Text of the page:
So last weekend, I’m hanging out playing Legos with the boys. Ethan starts to whine that he’s tired. Ayden, his four year old brother, retorts that he’s tired because he ate a Pop Tart at Grandma’s house. This, of course, piques my interest, so I start asking about one hundred questions on where, when, how and why he got a Pop Tart. Turns out Grandma was in the shower and he snuck it because he was starving. Then the conversation gets a little more interesting. Ayden tells me that Ethan also had chicken nuggets at Grandma’s house....and before I start to get attacked about how I only feed my children fast food, I just want to state that they only get it about once a week and my husband and I cook dinner every single night. For health reasons as much as for my own sanity. Would you want to take three boys out to a restaurant? I think not! But back to my story. The whole Pop Tarts sneaky deal I can understand, but for him to get chicken nuggets, someone had to have helped out by, say, ordering and paying for them. And I’m positive Grandma knows they are off limits. So, eventually the boys stammer out some really long, convoluted story about how Grandma asked the drive thru lady if chicken nuggets were gluten free and the McDonald’s employee said yes, so Grandma ordered them. When Ethan got his food, he told her he couldn’t eat them, to which she replied that she wasn’t going back through the drive thru so he had to.
Well, I’m sure you can imagine that I was less than pleased for more than a few reasons. First of all, I have explained to Grandma that chicken nuggets are, in fact, off limits. Why on earth would she take the word of a McDonald’s drive thru attendant as gospel? I’m pretty sure that they don’t require all of their cashiers to have a degree in nutrition. Which brings me to another issue....my husband and I have got some of the weirdest responses while searching for gluten free ingredients at our local supermarkets. Here’s my favorite one...the other day, my husband was at WalMart trying to find gluten free pasta. He asked one of the employees for assistance....and after explaining that its basically wheat free pasta, received a very blank stare. So he tried explaining that his son has celiac and can’t eat wheat. And the employee responded (with disgust) “Oh, how do you catch that? The same way you catch diabetes?”. Uh, yep, you totally “catch” them the same way. How’d you know?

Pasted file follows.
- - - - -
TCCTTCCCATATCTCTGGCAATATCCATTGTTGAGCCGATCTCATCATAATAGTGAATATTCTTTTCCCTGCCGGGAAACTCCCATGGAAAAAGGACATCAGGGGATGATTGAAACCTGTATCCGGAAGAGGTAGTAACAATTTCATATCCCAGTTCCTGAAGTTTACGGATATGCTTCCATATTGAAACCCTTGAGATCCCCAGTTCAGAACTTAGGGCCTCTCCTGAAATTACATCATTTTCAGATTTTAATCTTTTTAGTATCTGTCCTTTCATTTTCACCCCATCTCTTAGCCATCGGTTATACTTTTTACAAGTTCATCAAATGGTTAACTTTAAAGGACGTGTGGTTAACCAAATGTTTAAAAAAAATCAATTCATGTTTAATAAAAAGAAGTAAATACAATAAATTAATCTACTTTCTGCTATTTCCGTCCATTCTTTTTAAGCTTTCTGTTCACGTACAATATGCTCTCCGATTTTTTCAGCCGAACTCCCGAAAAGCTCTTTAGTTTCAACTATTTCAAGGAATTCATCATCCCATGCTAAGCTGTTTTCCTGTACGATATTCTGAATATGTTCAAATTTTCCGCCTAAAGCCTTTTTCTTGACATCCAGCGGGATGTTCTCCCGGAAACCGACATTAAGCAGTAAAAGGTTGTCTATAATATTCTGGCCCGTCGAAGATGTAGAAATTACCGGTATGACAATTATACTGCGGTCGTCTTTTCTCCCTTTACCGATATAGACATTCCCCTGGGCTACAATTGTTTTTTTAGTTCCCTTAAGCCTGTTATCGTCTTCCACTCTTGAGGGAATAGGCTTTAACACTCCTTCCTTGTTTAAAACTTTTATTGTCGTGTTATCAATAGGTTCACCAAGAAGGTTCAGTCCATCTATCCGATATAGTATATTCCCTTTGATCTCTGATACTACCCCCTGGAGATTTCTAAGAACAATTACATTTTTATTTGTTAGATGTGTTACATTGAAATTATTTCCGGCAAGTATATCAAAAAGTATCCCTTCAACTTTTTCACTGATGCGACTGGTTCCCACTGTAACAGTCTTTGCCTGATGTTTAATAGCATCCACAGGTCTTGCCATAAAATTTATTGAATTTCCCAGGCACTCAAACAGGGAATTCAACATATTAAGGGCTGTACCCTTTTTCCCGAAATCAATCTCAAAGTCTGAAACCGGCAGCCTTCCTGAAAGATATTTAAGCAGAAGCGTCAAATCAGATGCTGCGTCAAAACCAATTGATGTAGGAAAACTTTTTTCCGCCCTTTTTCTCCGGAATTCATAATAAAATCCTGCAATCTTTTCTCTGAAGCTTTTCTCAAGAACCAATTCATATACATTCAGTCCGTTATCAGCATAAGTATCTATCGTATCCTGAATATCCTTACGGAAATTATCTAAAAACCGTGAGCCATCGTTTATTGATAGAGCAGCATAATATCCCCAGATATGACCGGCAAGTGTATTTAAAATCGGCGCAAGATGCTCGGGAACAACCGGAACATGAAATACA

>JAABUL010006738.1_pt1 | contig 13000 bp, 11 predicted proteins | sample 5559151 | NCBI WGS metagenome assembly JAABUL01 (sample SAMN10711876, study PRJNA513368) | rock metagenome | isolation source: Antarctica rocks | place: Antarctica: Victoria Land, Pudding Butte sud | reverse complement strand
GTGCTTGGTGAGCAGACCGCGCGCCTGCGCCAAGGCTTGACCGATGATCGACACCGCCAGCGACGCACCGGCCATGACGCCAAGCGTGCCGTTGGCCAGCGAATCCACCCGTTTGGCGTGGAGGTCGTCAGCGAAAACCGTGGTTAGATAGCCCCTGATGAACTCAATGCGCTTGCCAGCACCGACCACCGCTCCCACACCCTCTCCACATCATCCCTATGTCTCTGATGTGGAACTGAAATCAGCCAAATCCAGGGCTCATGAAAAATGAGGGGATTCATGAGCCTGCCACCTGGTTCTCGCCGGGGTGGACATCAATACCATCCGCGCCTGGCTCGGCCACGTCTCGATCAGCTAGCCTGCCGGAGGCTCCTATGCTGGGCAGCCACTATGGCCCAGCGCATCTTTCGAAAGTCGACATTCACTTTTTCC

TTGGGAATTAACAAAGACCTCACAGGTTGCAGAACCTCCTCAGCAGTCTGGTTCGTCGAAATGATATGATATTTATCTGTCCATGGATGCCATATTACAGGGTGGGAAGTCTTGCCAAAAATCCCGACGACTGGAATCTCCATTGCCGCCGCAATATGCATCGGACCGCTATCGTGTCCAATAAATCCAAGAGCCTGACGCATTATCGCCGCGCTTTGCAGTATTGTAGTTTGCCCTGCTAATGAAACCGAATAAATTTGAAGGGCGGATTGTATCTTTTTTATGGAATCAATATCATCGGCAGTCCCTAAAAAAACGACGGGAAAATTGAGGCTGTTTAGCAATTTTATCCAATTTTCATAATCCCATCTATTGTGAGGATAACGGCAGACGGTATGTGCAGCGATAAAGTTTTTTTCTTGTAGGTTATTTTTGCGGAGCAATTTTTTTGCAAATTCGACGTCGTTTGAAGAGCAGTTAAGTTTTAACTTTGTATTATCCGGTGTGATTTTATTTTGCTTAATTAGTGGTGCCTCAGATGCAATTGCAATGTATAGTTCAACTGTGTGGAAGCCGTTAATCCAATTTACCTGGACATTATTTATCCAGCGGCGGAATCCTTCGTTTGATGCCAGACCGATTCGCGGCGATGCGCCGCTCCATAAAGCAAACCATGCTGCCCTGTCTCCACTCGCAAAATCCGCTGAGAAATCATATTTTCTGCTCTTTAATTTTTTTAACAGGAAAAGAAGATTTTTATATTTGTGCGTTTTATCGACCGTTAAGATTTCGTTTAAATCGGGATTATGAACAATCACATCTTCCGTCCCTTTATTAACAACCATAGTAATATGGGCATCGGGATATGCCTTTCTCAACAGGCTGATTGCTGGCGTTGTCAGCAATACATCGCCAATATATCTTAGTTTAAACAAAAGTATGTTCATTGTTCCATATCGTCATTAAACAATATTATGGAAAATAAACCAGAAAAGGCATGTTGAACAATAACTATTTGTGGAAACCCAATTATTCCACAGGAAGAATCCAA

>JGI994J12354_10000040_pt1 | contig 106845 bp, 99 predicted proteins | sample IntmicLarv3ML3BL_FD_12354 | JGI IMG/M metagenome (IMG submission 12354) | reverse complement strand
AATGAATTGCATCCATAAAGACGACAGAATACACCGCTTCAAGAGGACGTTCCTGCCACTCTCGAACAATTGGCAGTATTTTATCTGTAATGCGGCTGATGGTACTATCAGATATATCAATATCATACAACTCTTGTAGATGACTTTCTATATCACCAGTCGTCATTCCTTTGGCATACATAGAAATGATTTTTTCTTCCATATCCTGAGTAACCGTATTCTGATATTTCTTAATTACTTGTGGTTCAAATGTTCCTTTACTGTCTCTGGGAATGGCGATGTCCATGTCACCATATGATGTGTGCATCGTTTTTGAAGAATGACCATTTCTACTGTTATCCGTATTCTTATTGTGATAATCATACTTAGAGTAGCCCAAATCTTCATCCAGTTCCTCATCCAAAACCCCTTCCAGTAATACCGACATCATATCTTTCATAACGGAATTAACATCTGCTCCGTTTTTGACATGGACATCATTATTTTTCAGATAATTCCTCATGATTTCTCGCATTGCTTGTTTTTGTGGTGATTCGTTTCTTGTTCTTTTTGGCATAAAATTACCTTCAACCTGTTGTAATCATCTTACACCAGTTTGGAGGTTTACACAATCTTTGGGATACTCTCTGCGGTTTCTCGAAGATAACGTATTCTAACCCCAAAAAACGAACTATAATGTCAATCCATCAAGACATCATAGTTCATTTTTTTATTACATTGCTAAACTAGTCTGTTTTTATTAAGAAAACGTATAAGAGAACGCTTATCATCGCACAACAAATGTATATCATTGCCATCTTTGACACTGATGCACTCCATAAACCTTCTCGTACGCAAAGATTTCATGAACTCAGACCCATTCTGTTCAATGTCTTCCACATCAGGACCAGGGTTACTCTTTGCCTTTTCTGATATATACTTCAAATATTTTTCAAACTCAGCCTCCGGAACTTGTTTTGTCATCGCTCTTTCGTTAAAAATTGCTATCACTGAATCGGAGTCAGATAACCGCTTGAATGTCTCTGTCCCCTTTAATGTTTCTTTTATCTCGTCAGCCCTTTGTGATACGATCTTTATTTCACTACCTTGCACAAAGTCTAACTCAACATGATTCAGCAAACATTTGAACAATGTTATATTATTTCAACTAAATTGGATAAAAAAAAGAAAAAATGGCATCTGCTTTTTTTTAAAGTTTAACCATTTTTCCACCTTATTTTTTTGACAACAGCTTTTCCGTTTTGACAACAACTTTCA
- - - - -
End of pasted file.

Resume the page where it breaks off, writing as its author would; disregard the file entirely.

I guess the point I’m making in this blog is that it seems like no one has any clue what the heck celiac (or gluten) is. And even after you explain it to them, they apparently still don’t think its that important to stick to the regimen. I almost feel like people would take it more seriously if it was explained as “wheat allergy”. Even though that’s not technically correct, people generally understand that if a child is allergic to something, its not okay to feed it to them. Ever. And they also don’t think of allergies as a contagious disease. I don’t know what exactly happened with the whole chicken nugget incident at Grandma’s house, and this time I am going to let it slide. But it’s really hard to teach a seven year old that I’m not around all the time and that, ultimately, he’s going to have to be in control of what he eats. Because I heard if you have celiac and you eat too much gluten you can “catch” diabetes too, and that would suck even worse. 🙂
Gluten Free Mommy Hilary